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Ukrainian refugees come in Przemysl, Poland, on March 1, 2022. (Photo by Maciej Luczniewski/NurPhoto)NO USE FRANCE
How We Rise

The Russian invasion of Ukraine shows racism has no boundaries

Russia’s invasion of Ukraine is “undisguised terror,” as described by Ukrainian President Volodymyr Zelensky. In a matter of days, hundreds of people have been killed, thousands are displaced, and hundreds of thousands are aiming to flee to border countries that accept refugees. Newborn babies are being placed in underground bunkers and men over the age of 18 are barred from leaving and asked instead to pick up arms and fight. There are images of courageous women staying in Ukraine to do the same.

The United States and many other countries have instituted severe economic sanctions to try to deter Russia’s offensive military tactics. And yet, Vladimir Putin seems set on trying to reclaim Ukrainian land through strong military force. At his first State of the Union address, President Biden enhanced sanctions by “closing off American airspace to all Russian flights.” The economic impacts on the Russian economy will be far-reaching and the human impacts will be generational.

So far, Russia does not seem deterred by the sanctions. Videos of the brutality are painful to watch. And the images of people trying to flee battle-stricken areas and cross the Ukrainian border into other countries further highlight the stain and peril of human survival. This journey has proved to be particularly challenging for Black people who, even during a life-and-death situation, have found themselves running into racist barriers to their safety and freedom.

There are many reports of Black people being refused at border crossings in favor of white Ukrainians, leaving them stuck at borders for days in brutal conditions. Ukraine stated they would first allow women and children on trains and transport out of the country to flee the Russian invasion. However, it seems they meant Ukrainian and European women and children. Videos show Black people being pushed off trains and Black drivers being reprimanded and stalled by Ukrainians as they try to flee. There are even reports of animals being allowed on trains before Africans.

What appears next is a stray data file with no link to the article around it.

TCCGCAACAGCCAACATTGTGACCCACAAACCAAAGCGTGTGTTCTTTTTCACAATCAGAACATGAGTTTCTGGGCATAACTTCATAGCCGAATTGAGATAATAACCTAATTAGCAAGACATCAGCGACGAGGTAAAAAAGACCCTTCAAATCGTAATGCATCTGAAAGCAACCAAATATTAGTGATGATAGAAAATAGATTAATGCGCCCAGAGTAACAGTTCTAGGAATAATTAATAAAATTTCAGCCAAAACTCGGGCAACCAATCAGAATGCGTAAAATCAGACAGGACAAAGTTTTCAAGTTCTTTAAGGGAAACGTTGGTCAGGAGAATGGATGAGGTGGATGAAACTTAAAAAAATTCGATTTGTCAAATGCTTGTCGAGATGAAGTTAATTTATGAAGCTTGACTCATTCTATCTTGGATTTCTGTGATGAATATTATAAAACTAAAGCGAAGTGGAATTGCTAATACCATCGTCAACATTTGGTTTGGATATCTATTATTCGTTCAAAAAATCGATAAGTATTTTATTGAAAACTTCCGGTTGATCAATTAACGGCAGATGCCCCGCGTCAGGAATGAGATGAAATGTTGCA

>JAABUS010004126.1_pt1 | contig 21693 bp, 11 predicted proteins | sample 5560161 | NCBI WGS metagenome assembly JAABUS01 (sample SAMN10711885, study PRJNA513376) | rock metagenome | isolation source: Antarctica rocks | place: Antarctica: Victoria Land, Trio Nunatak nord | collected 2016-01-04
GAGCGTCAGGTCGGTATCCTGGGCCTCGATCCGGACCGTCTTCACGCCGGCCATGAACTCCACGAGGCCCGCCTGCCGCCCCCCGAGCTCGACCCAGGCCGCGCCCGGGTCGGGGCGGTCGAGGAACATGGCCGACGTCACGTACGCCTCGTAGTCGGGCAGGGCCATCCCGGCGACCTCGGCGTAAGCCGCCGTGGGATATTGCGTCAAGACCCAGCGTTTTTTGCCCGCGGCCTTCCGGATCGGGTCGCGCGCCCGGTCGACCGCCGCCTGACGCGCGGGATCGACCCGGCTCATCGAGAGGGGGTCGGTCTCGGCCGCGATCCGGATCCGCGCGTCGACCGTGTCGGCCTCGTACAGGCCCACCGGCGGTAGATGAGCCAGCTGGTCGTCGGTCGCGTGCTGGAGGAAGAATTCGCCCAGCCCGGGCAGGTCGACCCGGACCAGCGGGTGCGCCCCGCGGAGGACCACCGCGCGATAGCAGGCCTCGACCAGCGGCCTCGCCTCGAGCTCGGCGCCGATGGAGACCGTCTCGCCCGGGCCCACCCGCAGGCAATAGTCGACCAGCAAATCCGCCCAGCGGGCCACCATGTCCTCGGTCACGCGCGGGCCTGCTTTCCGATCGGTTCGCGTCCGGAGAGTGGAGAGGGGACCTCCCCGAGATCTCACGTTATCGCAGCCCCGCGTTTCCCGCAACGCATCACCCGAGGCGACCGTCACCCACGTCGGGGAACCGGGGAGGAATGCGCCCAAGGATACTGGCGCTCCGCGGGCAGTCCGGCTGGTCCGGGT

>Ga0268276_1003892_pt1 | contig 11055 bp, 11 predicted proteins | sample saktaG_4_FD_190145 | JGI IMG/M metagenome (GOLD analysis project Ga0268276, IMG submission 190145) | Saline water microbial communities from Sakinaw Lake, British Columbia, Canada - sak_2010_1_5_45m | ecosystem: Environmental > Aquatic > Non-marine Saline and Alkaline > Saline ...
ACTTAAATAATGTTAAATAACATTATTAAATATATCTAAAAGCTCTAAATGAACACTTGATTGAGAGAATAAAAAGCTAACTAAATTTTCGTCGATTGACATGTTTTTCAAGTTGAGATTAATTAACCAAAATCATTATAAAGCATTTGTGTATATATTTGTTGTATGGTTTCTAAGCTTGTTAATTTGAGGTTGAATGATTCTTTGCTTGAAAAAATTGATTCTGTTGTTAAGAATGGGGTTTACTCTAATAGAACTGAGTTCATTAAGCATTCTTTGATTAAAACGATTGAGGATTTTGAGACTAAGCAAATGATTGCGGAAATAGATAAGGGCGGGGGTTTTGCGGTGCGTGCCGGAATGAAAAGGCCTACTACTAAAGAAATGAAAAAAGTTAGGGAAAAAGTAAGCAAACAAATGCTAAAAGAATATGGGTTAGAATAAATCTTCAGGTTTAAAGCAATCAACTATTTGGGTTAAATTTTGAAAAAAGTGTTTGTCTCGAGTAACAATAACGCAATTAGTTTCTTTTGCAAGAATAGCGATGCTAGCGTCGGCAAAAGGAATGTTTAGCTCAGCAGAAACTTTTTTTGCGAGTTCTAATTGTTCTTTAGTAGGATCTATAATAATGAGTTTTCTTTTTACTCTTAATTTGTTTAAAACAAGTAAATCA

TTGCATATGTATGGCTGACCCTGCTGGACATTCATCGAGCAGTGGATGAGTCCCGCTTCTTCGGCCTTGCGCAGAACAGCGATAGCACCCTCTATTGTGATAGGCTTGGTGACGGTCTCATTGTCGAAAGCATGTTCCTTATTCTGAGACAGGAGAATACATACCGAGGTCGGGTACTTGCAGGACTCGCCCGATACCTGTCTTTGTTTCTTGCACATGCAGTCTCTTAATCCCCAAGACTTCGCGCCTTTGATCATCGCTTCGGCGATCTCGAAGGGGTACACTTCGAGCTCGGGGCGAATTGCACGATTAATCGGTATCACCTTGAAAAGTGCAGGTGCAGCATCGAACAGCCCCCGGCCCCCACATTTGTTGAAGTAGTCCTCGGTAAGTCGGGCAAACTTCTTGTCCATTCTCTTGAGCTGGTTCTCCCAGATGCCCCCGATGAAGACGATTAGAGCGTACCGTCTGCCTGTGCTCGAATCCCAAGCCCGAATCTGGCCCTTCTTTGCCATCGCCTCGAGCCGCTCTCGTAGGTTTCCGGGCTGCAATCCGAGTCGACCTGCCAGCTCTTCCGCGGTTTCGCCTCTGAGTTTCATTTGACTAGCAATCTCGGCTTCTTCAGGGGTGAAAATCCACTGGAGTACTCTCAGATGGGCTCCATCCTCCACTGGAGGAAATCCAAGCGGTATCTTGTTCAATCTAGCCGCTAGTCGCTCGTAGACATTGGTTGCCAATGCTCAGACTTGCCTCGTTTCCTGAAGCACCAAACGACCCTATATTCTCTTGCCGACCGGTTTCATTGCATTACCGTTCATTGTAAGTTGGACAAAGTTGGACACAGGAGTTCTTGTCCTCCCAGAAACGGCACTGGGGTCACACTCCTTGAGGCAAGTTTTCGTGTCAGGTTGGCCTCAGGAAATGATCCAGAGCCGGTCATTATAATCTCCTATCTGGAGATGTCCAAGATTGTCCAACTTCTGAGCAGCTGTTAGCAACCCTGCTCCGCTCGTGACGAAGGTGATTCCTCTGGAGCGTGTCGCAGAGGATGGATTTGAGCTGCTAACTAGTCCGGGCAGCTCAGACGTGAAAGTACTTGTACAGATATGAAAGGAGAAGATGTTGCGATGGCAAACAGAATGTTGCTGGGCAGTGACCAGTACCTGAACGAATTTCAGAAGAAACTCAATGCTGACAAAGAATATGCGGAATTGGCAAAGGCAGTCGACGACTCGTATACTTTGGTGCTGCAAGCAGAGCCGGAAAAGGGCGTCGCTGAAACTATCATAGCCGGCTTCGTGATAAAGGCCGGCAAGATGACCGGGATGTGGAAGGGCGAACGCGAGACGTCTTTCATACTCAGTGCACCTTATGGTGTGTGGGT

Black students and athletes are not exempt from these racial barriers. Professional Ukrainian basketball player, Maurice Creek, who is originally from Maryland and played college basketball for Indiana University and George Washington University, was stuck in a bomb shelter in Mykolaiv, Ukraine. He is headed for Romania to try and get a flight to the United States. Ukrainian medical student, Korrine Sky, who is from Zimbabwe and lives in Great Britain, stated that trying to leave Ukraine is like “Squid Games” with Ukrainians and Europeans at the top of the hierarchy, people from India and the Middle East in the middle, and Africans at the bottom. Though Sky’s perspective is disturbing, there is relevant history that people may not know.

Africans attending schools in what is now Ukraine date back to the 1920s, and the Soviet Union (now Russia) started formally recruiting Africans to attend college and professional schools in 1957. Not a coincidence, 1957 was the year that Ghana gained its independence from Great Britain. The Soviet Union wanted to try and build more positive relations with African countries and showcase to the world their growing diplomacy. When Ukraine gained its independence from the Soviet Union in 1991, scholarships to African students substantially decreased. However, African students still found schools in the area appealing. Today, over 16,000 African people are studying in Ukraine, accounting for more than 20% of Ukraine’s international students.